Canadiens Forward Mike Hoffman Calls Out Department Of Safety
Montreal Canadiens forward Mike Hoffman is not a happy camper.
The 33-year-old forward took to Instagram to discuss the recent one-game suspension of Boston Bruins forward A.J. Greer.
Hoffman, freshly decorated with a gnarly battle scar after the ridiculous cross-check by Greer during Thursday night’s matchup between the Canadiens and the Bruins, expressed his concern with the lack of consistency from the NHL’s Department Of Player Safety.
“I’ve gotten a two-game suspension for cross-checking a guy in the back of the helmet,” said a wound-muffled Hoffman. “A full-blown, intentional cross-check to the face? One game. Hmmm.”
TALK YOUR SHIT MIKE 🗣️🗣️🗣️ pic.twitter.com/cPaXmjUQrY
— Habs Fan TV (@habsfantv_) March 24, 2023
Hoffman’s message was clear: the standard has dropped in recent years, especially if we compare the decision made on Friday to the decision made in 2016 when Hoffman was suspended for two games after his cross-check rode up Logan Couture’s back and hit him in the helmet.
That’s not to say Hoffman did not deserve a suspension. If anything, the ruling at the time was a step toward erring on the side of caution when brain injuries were in play, putting an onus on player safety in a spot that oftentimes forgets about the well-being of its employees.
Greer’s cross-check, on the other hand, was about as blatant as it gets, leaving a trail of blood behind the Canadiens forward as he quickly exited the ice.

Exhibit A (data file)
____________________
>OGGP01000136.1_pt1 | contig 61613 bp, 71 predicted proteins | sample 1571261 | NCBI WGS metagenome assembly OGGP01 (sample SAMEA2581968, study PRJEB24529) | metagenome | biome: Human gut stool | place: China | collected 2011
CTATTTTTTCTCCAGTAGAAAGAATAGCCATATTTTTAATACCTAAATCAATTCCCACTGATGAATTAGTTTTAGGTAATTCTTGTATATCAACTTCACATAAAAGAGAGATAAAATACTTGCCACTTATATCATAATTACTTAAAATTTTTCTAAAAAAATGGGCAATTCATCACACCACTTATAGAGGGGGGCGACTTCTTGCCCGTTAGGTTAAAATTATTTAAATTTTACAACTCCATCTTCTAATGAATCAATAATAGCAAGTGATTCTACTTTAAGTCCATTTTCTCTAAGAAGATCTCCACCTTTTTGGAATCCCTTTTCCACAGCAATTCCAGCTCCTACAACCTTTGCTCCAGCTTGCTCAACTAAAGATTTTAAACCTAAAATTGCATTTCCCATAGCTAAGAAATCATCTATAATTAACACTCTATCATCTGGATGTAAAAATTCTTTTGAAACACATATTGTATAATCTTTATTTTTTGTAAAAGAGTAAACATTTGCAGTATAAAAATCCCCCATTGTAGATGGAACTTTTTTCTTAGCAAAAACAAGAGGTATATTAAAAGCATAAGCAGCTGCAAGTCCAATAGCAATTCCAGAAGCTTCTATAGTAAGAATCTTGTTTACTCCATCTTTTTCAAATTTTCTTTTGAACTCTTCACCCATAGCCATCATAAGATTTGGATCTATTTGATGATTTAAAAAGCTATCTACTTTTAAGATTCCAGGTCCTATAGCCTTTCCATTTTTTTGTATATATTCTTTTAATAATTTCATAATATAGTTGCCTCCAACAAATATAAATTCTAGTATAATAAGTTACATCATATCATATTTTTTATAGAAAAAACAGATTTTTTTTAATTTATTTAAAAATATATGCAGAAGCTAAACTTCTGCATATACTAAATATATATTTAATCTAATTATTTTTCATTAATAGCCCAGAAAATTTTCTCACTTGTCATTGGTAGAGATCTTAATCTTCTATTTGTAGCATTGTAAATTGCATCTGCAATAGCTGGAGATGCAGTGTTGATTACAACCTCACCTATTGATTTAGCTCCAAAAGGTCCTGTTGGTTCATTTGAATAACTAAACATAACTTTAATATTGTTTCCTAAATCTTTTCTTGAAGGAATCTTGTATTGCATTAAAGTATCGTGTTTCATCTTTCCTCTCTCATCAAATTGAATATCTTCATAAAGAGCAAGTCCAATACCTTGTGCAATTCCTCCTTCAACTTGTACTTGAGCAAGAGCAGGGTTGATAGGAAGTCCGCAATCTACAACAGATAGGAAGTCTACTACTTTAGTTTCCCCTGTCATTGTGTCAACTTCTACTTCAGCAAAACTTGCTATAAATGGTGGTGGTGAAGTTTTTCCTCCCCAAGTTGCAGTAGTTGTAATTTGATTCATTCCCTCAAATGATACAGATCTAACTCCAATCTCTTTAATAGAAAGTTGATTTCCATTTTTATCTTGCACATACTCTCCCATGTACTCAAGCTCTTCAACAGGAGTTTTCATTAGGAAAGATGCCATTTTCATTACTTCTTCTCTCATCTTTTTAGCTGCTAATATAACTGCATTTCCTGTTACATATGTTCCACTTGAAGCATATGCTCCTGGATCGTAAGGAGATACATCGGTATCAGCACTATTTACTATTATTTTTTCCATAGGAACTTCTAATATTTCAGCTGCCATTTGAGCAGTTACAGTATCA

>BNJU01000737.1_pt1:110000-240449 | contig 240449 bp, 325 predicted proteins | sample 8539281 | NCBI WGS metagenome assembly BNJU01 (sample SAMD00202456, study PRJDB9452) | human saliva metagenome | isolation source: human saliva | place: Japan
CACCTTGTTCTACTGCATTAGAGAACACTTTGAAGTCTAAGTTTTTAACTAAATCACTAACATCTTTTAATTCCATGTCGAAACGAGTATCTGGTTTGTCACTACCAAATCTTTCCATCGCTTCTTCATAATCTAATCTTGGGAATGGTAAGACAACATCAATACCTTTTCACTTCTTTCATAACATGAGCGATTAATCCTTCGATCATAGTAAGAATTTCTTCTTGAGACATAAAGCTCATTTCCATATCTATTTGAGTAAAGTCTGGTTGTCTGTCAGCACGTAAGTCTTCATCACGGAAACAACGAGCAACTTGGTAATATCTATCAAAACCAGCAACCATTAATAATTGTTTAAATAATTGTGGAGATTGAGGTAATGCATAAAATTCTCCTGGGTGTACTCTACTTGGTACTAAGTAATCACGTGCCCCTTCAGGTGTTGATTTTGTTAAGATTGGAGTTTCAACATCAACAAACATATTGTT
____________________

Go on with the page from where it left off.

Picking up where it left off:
There was some tomfoolery prior to the faceoff, perhaps even a little kerfuffle, but there’s no justifying a blatant cross-check which resulted in an injury.
By handing down a one-game suspension, the Department of Player Safety deemed Greer’s attack three times less severe than accidentally spitting on an opponent, which carries a three-game suspension in the NHL.
Hoffman returned to the game in the third period sporting a full birdcage, and though he did not miss significant time, he clearly did not appreciate the lack of safety provided by the NHL’s Department Of Misnomers.
Blue Jays cut ties with pitcher Anthony Bass amid backlash over anti-LGBTQ social media post – CBC Sports
Reliever Anthony Bass has been designated for assignment by the Toronto Blue Jays.
It’s the latest development in a controversy that began last week when Bass shared a social media post that supported anti-LGBTQ boycotts.
Bass, who made a public apology last week for the post, had been scheduled to catch the ceremonial first pitch by LGBTQ advocate leZlie Lee Kam when the Jays hosted Minnesota on Friday night to kick off their Pride Weekend.
The Blue Jays said pitcher Kevin Gausman would catch the first pitch instead.
WATCH | ‘Distraction’ of Bass saga a factor in parting ways:
The decision to include Bass was met with criticism by some on social media.
Bass has a 0-0 record and 4.95 earned-run average over 22 appearances this season.
Toronto called up right-hander Mitch White in a corresponding roster move.
Bass had shared a since-deleted video post urging others to spurn Target and Bud Light over the support they showed for the LGBTQ community.